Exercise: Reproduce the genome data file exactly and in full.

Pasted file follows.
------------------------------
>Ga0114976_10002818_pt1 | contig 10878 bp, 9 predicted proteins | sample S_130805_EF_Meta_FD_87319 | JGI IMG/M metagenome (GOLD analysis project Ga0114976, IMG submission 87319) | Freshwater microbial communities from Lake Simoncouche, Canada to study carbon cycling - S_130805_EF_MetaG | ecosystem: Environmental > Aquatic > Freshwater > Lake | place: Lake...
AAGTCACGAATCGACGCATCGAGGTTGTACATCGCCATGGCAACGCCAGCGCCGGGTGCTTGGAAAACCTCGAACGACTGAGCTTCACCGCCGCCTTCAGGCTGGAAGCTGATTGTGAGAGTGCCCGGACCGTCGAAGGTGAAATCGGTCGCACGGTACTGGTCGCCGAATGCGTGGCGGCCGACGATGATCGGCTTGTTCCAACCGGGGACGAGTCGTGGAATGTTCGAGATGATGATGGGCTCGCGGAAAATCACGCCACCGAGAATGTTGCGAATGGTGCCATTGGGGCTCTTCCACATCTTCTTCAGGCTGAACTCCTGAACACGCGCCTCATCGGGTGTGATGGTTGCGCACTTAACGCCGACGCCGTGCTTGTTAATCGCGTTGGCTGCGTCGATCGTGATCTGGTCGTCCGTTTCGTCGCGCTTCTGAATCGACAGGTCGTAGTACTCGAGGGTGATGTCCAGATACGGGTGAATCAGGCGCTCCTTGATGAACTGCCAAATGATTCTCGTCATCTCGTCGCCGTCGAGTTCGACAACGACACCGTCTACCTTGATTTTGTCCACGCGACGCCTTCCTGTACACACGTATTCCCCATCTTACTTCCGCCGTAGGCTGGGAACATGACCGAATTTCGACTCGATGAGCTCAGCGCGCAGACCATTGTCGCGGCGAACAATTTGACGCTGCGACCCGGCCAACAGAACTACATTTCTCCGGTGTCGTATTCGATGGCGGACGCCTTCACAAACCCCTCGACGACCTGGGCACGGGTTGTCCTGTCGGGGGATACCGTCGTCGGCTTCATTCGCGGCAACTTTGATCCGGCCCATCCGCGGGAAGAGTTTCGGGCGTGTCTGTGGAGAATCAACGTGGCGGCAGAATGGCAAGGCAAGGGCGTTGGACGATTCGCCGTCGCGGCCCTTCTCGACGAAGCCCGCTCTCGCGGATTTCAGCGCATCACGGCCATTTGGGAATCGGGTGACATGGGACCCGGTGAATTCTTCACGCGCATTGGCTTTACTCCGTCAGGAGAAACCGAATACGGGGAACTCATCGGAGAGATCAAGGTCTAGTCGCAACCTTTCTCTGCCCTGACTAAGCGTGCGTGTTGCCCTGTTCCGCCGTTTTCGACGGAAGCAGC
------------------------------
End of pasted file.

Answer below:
>Ga0114976_10002818_pt1 | contig 10878 bp, 9 predicted proteins | sample S_130805_EF_Meta_FD_87319 | JGI IMG/M metagenome (GOLD analysis project Ga0114976, IMG submission 87319) | Freshwater microbial communities from Lake Simoncouche, Canada to study carbon cycling - S_130805_EF_MetaG | ecosystem: Environmental > Aquatic > Freshwater > Lake | place: Lake...
AAGTCACGAATCGACGCATCGAGGTTGTACATCGCCATGGCAACGCCAGCGCCGGGTGCTTGGAAAACCTCGAACGACTGAGCTTCACCGCCGCCTTCAGGCTGGAAGCTGATTGTGAGAGTGCCCGGACCGTCGAAGGTGAAATCGGTCGCACGGTACTGGTCGCCGAATGCGTGGCGGCCGACGATGATCGGCTTGTTCCAACCGGGGACGAGTCGTGGAATGTTCGAGATGATGATGGGCTCGCGGAAAATCACGCCACCGAGAATGTTGCGAATGGTGCCATTGGGGCTCTTCCACATCTTCTTCAGGCTGAACTCCTGAACACGCGCCTCATCGGGTGTGATGGTTGCGCACTTAACGCCGACGCCGTGCTTGTTAATCGCGTTGGCTGCGTCGATCGTGATCTGGTCGTCCGTTTCGTCGCGCTTCTGAATCGACAGGTCGTAGTACTCGAGGGTGATGTCCAGATACGGGTGAATCAGGCGCTCCTTGATGAACTGCCAAATGATTCTCGTCATCTCGTCGCCGTCGAGTTCGACAACGACACCGTCTACCTTGATTTTGTCCACGCGACGCCTTCCTGTACACACGTATTCCCCATCTTACTTCCGCCGTAGGCTGGGAACATGACCGAATTTCGACTCGATGAGCTCAGCGCGCAGACCATTGTCGCGGCGAACAATTTGACGCTGCGACCCGGCCAACAGAACTACATTTCTCCGGTGTCGTATTCGATGGCGGACGCCTTCACAAACCCCTCGACGACCTGGGCACGGGTTGTCCTGTCGGGGGATACCGTCGTCGGCTTCATTCGCGGCAACTTTGATCCGGCCCATCCGCGGGAAGAGTTTCGGGCGTGTCTGTGGAGAATCAACGTGGCGGCAGAATGGCAAGGCAAGGGCGTTGGACGATTCGCCGTCGCGGCCCTTCTCGACGAAGCCCGCTCTCGCGGATTTCAGCGCATCACGGCCATTTGGGAATCGGGTGACATGGGACCCGGTGAATTCTTCACGCGCATTGGCTTTACTCCGTCAGGAGAAACCGAATACGGGGAACTCATCGGAGAGATCAAGGTCTAGTCGCAACCTTTCTCTGCCCTGACTAAGCGTGCGTGTTGCCCTGTTCCGCCGTTTTCGACGGAAGCAGC